Chemotherapy is treatment with medicines that kill cancer cells. Because these drugs travel through the bloodstream, chemo is called a systemic treatment. That means it affects the whole body, so chemo can kill cancer cells in the tumor as well as any cells that broke away from it and traveled through the blood or lymph to another area.
Chemo can cure some types of cancer in children. But there is more than one reason a pediatric oncologist may give chemo to a child with a tumor.
Where chemo fits with overall treatment
You will have the chance to talk with your child’s medical oncologist, the doctor who specializes in using medicines to treat cancer. That person will explain how chemotherapy fits in with the rest of your child’s treatment plan. You will discuss the following:
- Why your child needs chemo
- The details about any clinical trials for which your child may be eligible
- Whether your child will get chemo before or after surgery
- Whether your child will need radiation in addition to chemo
- The number of drugs your child’s treatment team recommends and the exact names of the drugs
- How your child will take each drug—by swallowing it, getting a shot or getting an IV
- Whether your child will get more than one drug at the same time or if one drug will have to be given before the other
How will my child get chemotherapy?
There’s a chance that your child will get chemo by swallowing a pill or liquid. Or, the nurse or doctor may inject the chemo drugs into your child’s muscle or under the skin. But the most common way to get chemo is by IV.
IV stands for intravenous. The word describes how the medicine gets into the body—through the veins.
Setting up an IV
To set up an IV, a small needle will be inserted in the forearm or hand. The needle is attached to a tiny tube. It’s very similar to how your child may have given blood for tests.
The chemo meds are inside a plastic bag, which is on a stand. It needs to be higher than your child so that the medicine will naturally flow down from the bag, through the IV tube and into the veins.
Preparation needed for chemo
You will work with the treatment team to make some decisions about your child’s care. Take the time you need to understand your choices before your consent for treatment to start. Here are a few things you’ll discuss with your child’s team:
- Whether they think your child needs a catheter or port. These are small, hollow soft-plastic tubes that stay under the skin. They let your child get IV medicines without having to get injected by a needle for an IV day after day.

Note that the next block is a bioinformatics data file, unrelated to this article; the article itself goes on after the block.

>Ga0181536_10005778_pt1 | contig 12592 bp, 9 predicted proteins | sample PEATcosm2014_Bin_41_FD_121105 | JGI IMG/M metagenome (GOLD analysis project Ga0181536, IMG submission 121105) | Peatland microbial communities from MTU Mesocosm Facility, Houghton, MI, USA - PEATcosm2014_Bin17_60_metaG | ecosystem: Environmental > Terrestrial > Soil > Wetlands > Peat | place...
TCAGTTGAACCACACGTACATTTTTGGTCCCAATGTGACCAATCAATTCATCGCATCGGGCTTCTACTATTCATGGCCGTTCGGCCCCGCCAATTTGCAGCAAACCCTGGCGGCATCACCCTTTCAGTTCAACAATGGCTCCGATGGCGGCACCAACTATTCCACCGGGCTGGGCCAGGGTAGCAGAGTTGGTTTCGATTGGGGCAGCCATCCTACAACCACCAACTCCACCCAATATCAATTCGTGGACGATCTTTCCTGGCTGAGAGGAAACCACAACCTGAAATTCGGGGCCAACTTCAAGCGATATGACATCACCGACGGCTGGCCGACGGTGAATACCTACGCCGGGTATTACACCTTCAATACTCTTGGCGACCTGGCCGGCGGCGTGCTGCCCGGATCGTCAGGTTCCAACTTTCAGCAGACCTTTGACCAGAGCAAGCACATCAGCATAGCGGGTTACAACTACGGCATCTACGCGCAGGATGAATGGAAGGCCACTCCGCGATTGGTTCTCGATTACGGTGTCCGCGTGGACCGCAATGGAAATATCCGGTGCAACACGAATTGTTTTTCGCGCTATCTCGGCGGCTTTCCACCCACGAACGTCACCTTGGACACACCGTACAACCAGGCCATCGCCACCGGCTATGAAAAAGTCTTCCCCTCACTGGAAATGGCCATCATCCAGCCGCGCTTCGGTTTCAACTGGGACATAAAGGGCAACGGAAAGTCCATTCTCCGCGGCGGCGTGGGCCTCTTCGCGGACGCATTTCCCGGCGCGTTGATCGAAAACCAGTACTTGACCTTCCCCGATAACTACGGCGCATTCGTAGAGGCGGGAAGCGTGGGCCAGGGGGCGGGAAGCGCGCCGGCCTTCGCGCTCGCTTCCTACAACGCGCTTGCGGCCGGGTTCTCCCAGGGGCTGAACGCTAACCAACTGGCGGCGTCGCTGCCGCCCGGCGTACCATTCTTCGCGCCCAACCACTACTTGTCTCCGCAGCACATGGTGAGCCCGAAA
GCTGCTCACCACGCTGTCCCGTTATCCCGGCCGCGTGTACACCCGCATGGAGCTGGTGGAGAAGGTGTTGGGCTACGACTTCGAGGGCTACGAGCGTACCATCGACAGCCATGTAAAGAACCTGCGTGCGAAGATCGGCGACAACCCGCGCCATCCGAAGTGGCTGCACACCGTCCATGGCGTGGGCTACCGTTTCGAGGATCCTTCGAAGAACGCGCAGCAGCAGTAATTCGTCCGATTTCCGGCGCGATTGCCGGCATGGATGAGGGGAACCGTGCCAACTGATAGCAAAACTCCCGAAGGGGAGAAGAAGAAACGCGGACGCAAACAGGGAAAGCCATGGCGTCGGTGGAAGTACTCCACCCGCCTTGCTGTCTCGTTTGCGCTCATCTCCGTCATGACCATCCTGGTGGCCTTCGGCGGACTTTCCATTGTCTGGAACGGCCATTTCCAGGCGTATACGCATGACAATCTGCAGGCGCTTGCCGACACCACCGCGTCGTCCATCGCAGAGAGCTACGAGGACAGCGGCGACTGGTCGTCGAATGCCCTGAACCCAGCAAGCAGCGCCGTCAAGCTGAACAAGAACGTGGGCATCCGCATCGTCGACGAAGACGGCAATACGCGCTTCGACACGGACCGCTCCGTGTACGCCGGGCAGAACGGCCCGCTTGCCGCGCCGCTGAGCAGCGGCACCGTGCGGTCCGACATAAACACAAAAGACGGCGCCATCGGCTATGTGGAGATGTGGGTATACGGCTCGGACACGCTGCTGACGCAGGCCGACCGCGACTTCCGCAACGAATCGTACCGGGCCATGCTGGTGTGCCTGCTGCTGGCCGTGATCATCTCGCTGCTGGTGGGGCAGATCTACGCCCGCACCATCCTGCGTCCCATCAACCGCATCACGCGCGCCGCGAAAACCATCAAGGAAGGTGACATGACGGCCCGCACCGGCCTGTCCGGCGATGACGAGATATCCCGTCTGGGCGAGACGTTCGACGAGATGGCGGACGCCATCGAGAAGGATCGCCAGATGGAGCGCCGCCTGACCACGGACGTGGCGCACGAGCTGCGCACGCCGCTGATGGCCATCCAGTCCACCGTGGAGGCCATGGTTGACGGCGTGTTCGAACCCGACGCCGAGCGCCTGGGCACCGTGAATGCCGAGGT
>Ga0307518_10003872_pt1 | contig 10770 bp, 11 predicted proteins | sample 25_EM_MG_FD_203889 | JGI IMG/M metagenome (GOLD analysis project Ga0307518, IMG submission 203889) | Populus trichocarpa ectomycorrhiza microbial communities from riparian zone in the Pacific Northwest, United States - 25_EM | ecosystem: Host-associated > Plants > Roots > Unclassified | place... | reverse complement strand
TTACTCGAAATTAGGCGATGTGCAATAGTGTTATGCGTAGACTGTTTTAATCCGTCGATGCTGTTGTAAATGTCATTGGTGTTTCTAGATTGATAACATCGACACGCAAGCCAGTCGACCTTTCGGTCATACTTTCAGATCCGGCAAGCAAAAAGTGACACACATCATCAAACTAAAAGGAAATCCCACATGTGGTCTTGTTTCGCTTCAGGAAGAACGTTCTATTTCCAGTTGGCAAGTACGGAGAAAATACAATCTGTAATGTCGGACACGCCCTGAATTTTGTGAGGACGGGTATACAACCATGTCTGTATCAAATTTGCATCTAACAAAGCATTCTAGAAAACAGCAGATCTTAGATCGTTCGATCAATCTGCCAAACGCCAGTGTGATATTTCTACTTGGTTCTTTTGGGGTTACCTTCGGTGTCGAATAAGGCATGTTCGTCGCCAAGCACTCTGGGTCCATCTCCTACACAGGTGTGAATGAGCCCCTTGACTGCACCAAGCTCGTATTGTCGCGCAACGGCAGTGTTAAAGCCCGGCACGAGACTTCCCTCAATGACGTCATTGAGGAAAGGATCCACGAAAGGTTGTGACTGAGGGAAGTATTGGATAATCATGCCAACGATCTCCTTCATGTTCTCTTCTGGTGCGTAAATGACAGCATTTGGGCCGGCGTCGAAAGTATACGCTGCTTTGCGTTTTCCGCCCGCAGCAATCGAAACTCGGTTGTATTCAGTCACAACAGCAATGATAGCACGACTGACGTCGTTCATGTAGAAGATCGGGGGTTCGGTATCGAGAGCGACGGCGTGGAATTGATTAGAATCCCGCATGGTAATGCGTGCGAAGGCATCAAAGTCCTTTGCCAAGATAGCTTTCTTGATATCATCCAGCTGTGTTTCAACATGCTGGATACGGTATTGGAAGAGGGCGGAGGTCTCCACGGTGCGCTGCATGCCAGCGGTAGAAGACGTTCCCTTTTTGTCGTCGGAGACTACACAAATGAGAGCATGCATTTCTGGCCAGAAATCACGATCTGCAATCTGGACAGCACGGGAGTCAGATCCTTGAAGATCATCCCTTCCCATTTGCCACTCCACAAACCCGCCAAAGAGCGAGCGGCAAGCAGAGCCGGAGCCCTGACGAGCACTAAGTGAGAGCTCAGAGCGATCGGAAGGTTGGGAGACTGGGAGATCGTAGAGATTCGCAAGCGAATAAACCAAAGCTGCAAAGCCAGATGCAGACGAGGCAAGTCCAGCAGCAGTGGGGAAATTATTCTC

- The type of catheter they think will be best for your child. The difference between them is where they are placed, how they are used and how to keep them clean.
- What the process will be like when your child has the catheter inserted.
- Whether your child needs other tests or treatment before chemo starts.
Your child's chemo schedule
Your pediatric oncologist will set the schedule based on the type of cancer your child has, the chemo drugs he or she will get, and how the drugs affect the tumor and your child. The treatment team will explain:
- About how long each chemo treatment will take.
- How many days in a row your child will have chemo.
- How many “rest” days there will be between your child’s treatments.
- How many cycles your child will have (one cycle is the number of days in a row your child gets chemo added to the number of rest days between chemo treatments).
Treatment centers where your child can receive chemo
The place your child gets chemo depends on the way he or she receives it. These are the places you’ll talk about with your child’s team:
- At a cancer treatment center, like St. Jude
- In a hospital or clinic as an outpatient
- In a doctor’s office
- At home
- Staying overnight in the hospital as an inpatient
If your child is participating in a clinical trial, it may be possible to get chemo closer to home while your St. Jude team continues to guide your child’s care. If you’re interested in this option, bring it up with your child’s treatment team.
Learning about chemo side effects
Medicines can sometimes cause side effects—usually unpleasant reactions that the drug wasn’t prescribed for. Chemo drugs, for instance, don’t just kill cancer cells. They kill any cells that grow rapidly, even when that fast growth is normal, as it is in hair cells.
Different children may respond to medicine differently. The side effects your child has may not be the same as those of another child who is taking the same drugs. Even so, your child’s oncologist will tell you:
- The side effects that are most common
- When they might start after your child first has chemo
- What you can do to help your child feel better and if there is anything the doctor can prescribe to ease the side effects
- About how long side effects last
- Side effects that may not be common but that may be dangerous so you can recognize them if they occur
- Possible long-term effects of the medicine, if any
How to keep your child healthy during chemo
Having cancer makes your child more likely to get infections, and getting chemo does, too. Even something as common as a cold can become serious in your child. Do your best to follow the infection prevention steps your nurse gives you. Follow them while you’re at the hospital and at home.
If any of the guidelines don’t make sense to you or you don’t understand why you need to do something, ask anyone on your child’s treatment team.